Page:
NHS England has confirmed that it will not be commissioning pre-exposure prophylaxis (PrEP) medication, six weeks after promising to reconsider its decision not to fund a wide-scale roll out of the ground-breaking HIV-prevention treatment.
In a meeting today, (May 31) the Specialised Services Commissioning Committee stood by NHS England’s original decision earlier this year not to make the drugs available on the basis that local authorities are the responsible commissioner for HIV prevention services.
The body added that it “remains committed” to exploring possible future provision of PrEP, including the original plan to run a number of “test sites” over the next two years to research how the treatment could be introduce in the most “clinically and cost effective way”.
The news comes HIV rates among men who have sex with men (MSMs) continues to increase year on yeat in the UK, and despite studies which found that taking the PrEP drug Truvada daily proved “highly effective” in reducing the spread of HIV.
Truvada was approved for use in the USA in 2012, and PrEP medication has since been approved in France, Canada, Israel, and Kenya.
Politicians from the UK’s three largest political parties have all criticised the original decision, urging NHS England to make PrEP widely available to those most at risk of HIV transmission as a matter of urgency.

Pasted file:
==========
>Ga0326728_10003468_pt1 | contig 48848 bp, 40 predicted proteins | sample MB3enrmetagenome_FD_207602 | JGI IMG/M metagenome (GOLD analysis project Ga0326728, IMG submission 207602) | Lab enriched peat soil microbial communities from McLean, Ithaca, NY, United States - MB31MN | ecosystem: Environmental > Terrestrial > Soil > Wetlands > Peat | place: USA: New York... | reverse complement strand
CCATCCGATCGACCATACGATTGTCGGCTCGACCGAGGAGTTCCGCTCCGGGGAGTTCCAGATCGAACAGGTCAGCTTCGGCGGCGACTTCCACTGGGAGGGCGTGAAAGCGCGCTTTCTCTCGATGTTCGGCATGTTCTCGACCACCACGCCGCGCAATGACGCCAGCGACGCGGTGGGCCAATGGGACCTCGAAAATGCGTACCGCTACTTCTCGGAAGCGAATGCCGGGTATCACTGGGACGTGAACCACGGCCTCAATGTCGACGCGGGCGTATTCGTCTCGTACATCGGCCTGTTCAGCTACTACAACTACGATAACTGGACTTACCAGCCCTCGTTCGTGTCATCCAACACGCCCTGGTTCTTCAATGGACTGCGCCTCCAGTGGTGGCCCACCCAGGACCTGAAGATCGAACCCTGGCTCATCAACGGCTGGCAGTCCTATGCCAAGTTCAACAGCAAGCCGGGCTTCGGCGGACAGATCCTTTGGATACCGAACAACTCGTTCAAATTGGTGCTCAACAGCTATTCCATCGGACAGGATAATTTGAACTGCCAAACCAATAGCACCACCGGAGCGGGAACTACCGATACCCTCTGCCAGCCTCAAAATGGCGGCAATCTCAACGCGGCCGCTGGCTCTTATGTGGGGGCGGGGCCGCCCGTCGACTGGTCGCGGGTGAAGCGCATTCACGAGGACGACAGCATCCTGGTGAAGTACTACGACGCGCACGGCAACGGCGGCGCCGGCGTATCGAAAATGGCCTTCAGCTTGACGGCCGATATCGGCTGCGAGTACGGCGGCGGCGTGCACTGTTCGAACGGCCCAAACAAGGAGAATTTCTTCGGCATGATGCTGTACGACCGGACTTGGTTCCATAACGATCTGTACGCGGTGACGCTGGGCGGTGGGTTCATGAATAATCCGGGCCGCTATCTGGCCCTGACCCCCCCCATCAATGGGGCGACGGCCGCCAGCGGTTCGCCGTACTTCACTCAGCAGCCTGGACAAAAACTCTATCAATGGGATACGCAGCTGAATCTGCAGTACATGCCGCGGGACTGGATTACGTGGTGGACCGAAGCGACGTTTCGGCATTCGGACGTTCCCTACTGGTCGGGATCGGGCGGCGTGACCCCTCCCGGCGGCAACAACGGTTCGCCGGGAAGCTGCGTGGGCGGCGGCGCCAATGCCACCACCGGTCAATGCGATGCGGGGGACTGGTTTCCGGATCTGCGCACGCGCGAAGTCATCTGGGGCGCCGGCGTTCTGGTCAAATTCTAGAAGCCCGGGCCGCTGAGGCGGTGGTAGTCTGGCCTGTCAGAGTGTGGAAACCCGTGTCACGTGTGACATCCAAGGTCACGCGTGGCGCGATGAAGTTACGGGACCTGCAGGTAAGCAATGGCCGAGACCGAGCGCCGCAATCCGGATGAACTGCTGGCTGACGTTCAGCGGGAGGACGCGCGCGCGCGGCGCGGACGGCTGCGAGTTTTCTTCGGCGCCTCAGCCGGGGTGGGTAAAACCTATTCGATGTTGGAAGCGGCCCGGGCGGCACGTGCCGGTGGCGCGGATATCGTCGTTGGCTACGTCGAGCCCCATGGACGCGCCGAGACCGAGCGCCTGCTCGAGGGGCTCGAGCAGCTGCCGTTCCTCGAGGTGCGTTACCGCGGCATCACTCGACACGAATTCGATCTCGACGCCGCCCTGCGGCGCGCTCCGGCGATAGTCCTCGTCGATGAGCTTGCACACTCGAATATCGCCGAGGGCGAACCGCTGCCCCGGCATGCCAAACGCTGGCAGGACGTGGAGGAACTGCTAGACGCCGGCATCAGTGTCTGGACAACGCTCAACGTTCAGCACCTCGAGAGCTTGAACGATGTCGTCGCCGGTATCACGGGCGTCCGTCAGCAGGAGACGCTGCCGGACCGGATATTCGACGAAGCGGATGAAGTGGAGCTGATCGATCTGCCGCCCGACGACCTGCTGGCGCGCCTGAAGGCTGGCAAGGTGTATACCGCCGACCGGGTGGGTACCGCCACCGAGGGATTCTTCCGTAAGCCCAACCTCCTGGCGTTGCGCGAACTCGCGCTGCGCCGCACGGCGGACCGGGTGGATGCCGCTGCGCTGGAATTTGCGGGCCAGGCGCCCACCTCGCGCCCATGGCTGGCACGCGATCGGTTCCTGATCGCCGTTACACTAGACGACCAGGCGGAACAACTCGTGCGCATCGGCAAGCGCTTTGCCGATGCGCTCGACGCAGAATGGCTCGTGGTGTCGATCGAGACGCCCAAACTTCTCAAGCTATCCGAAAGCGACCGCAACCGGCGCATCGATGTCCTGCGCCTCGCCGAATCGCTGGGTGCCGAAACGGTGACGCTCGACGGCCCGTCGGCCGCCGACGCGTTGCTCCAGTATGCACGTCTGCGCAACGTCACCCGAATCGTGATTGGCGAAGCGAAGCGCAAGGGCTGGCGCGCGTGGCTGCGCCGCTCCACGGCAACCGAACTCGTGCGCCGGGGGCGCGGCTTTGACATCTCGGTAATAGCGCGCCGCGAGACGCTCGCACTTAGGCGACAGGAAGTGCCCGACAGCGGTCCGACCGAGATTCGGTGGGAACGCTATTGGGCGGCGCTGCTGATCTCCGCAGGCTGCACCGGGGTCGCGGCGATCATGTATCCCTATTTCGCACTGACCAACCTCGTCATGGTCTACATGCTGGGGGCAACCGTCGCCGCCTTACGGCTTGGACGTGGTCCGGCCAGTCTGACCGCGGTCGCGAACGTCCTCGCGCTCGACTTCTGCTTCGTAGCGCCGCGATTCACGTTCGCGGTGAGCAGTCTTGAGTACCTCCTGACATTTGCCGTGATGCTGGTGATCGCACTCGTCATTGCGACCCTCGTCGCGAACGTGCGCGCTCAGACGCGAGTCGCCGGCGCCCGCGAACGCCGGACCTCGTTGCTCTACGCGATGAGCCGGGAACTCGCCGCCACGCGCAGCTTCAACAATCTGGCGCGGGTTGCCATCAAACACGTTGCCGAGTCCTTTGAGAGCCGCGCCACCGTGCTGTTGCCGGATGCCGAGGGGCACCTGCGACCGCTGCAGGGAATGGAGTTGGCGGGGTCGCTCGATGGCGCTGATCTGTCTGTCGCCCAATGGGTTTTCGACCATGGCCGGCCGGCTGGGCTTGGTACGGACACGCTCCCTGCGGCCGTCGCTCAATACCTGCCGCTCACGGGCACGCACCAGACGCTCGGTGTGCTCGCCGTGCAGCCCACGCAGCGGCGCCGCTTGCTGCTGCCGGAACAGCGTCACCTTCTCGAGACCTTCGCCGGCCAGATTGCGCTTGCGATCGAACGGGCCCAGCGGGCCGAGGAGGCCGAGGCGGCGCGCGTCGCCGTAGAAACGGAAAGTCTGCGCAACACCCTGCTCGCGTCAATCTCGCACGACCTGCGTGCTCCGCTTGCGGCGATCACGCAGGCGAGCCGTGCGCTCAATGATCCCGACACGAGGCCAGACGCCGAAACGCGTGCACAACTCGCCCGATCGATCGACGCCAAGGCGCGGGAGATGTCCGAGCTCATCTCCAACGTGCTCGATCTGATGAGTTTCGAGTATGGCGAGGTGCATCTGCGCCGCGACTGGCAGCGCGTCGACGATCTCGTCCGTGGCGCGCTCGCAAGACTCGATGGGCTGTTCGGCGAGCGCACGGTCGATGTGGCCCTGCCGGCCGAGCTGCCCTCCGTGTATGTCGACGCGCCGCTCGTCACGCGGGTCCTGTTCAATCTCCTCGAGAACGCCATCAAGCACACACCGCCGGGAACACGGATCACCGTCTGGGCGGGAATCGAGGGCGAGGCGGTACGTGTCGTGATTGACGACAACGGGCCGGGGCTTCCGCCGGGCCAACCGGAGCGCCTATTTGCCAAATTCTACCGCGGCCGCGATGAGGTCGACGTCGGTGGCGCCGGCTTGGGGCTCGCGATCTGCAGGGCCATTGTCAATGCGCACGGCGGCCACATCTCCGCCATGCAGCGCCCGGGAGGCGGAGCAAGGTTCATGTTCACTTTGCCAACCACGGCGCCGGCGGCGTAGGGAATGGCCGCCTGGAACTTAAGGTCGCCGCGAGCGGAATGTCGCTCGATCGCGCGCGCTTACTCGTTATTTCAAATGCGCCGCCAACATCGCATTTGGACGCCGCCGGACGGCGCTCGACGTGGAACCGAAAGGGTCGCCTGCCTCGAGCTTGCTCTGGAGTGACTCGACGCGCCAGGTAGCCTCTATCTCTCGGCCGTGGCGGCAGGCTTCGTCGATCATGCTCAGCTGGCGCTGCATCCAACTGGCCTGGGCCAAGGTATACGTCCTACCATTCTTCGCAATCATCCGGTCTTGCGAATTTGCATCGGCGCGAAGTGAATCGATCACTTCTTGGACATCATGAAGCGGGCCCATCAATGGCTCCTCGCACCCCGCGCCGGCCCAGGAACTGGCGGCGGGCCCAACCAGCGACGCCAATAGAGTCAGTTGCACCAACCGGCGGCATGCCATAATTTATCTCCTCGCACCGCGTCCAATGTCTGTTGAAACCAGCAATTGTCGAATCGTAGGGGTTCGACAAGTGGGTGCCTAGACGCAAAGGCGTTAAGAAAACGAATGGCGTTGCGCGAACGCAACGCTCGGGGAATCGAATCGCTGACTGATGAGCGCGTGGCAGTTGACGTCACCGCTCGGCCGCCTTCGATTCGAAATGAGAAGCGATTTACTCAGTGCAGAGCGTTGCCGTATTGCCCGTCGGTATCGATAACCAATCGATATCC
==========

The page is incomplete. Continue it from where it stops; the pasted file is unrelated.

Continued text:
Today’s decision has already been branded “shameful” and “astonishing” by leading HIV charities.
Ian Green, Chief Executive of Terrence Higgins Trust, said: “Today, our national health service has washed its hands of one of the most stunning breakthroughs we’ve seen; a pill which, if taken correctly, is almost 100% effective in preventing HIV. A pill which is already available in America, Canada, France, Kenya and soon to be Australia.
He continued: “It is a mess, and the people who will feel the effects are the 2,500 men who have sex with men who will be needlessly infected with HIV each year in the UK.”
Meanwhile, the National AIDS Trust, whose threat of legal action forced the today’s failed reconsideration, has promised to investigate the possibility of using legal means to reverse the decision.
“The refusal to commission it for all those at significant risk is astonishing,” said the group’s Chief Executive, Deborah Gold. “Seventeen people are being diagnosed with HIV every day. We are extremely disappointed and we will now be looking at our options, including further legal action.”